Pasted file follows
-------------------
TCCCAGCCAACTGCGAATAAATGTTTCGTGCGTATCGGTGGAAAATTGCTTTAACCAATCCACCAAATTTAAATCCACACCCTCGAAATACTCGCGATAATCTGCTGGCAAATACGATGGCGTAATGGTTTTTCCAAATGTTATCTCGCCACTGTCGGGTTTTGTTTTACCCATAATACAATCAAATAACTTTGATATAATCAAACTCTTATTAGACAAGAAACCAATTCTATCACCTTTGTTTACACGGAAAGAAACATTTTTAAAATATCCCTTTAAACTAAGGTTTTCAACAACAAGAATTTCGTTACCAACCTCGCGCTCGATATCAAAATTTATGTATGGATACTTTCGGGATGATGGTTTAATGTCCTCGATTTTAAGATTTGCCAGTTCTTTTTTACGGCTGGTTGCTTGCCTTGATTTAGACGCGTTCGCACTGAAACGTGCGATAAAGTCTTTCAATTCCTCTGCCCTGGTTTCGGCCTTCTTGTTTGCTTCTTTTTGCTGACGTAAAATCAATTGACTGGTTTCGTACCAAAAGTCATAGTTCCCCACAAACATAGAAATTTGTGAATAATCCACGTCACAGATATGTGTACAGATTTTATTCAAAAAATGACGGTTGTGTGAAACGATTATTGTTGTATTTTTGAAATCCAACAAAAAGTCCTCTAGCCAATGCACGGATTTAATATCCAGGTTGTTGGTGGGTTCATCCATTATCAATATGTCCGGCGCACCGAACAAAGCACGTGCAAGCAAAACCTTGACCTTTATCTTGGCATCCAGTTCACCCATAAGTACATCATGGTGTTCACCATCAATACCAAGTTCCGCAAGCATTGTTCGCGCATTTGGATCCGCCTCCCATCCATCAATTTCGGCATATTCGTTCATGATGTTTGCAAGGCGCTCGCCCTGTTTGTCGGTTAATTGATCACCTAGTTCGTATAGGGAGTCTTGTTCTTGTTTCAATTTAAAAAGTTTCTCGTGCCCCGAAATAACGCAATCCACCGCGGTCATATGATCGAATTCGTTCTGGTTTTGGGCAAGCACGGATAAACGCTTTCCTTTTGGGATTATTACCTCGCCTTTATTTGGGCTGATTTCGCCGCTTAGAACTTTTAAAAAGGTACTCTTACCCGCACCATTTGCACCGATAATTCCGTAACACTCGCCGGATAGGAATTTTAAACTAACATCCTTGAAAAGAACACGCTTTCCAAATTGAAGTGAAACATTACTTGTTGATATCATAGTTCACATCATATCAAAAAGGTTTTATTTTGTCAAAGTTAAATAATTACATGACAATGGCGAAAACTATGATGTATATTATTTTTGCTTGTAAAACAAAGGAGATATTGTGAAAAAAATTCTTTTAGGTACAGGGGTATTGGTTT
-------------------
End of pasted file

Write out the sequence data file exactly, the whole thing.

TCCCAGCCAACTGCGAATAAATGTTTCGTGCGTATCGGTGGAAAATTGCTTTAACCAATCCACCAAATTTAAATCCACACCCTCGAAATACTCGCGATAATCTGCTGGCAAATACGATGGCGTAATGGTTTTTCCAAATGTTATCTCGCCACTGTCGGGTTTTGTTTTACCCATAATACAATCAAATAACTTTGATATAATCAAACTCTTATTAGACAAGAAACCAATTCTATCACCTTTGTTTACACGGAAAGAAACATTTTTAAAATATCCCTTTAAACTAAGGTTTTCAACAACAAGAATTTCGTTACCAACCTCGCGCTCGATATCAAAATTTATGTATGGATACTTTCGGGATGATGGTTTAATGTCCTCGATTTTAAGATTTGCCAGTTCTTTTTTACGGCTGGTTGCTTGCCTTGATTTAGACGCGTTCGCACTGAAACGTGCGATAAAGTCTTTCAATTCCTCTGCCCTGGTTTCGGCCTTCTTGTTTGCTTCTTTTTGCTGACGTAAAATCAATTGACTGGTTTCGTACCAAAAGTCATAGTTCCCCACAAACATAGAAATTTGTGAATAATCCACGTCACAGATATGTGTACAGATTTTATTCAAAAAATGACGGTTGTGTGAAACGATTATTGTTGTATTTTTGAAATCCAACAAAAAGTCCTCTAGCCAATGCACGGATTTAATATCCAGGTTGTTGGTGGGTTCATCCATTATCAATATGTCCGGCGCACCGAACAAAGCACGTGCAAGCAAAACCTTGACCTTTATCTTGGCATCCAGTTCACCCATAAGTACATCATGGTGTTCACCATCAATACCAAGTTCCGCAAGCATTGTTCGCGCATTTGGATCCGCCTCCCATCCATCAATTTCGGCATATTCGTTCATGATGTTTGCAAGGCGCTCGCCCTGTTTGTCGGTTAATTGATCACCTAGTTCGTATAGGGAGTCTTGTTCTTGTTTCAATTTAAAAAGTTTCTCGTGCCCCGAAATAACGCAATCCACCGCGGTCATATGATCGAATTCGTTCTGGTTTTGGGCAAGCACGGATAAACGCTTTCCTTTTGGGATTATTACCTCGCCTTTATTTGGGCTGATTTCGCCGCTTAGAACTTTTAAAAAGGTACTCTTACCCGCACCATTTGCACCGATAATTCCGTAACACTCGCCGGATAGGAATTTTAAACTAACATCCTTGAAAAGAACACGCTTTCCAAATTGAAGTGAAACATTACTTGTTGATATCATAGTTCACATCATATCAAAAAGGTTTTATTTTGTCAAAGTTAAATAATTACATGACAATGGCGAAAACTATGATGTATATTATTTTTGCTTGTAAAACAAAGGAGATATTGTGAAAAAAATTCTTTTAGGTACAGGGGTATTGGTTT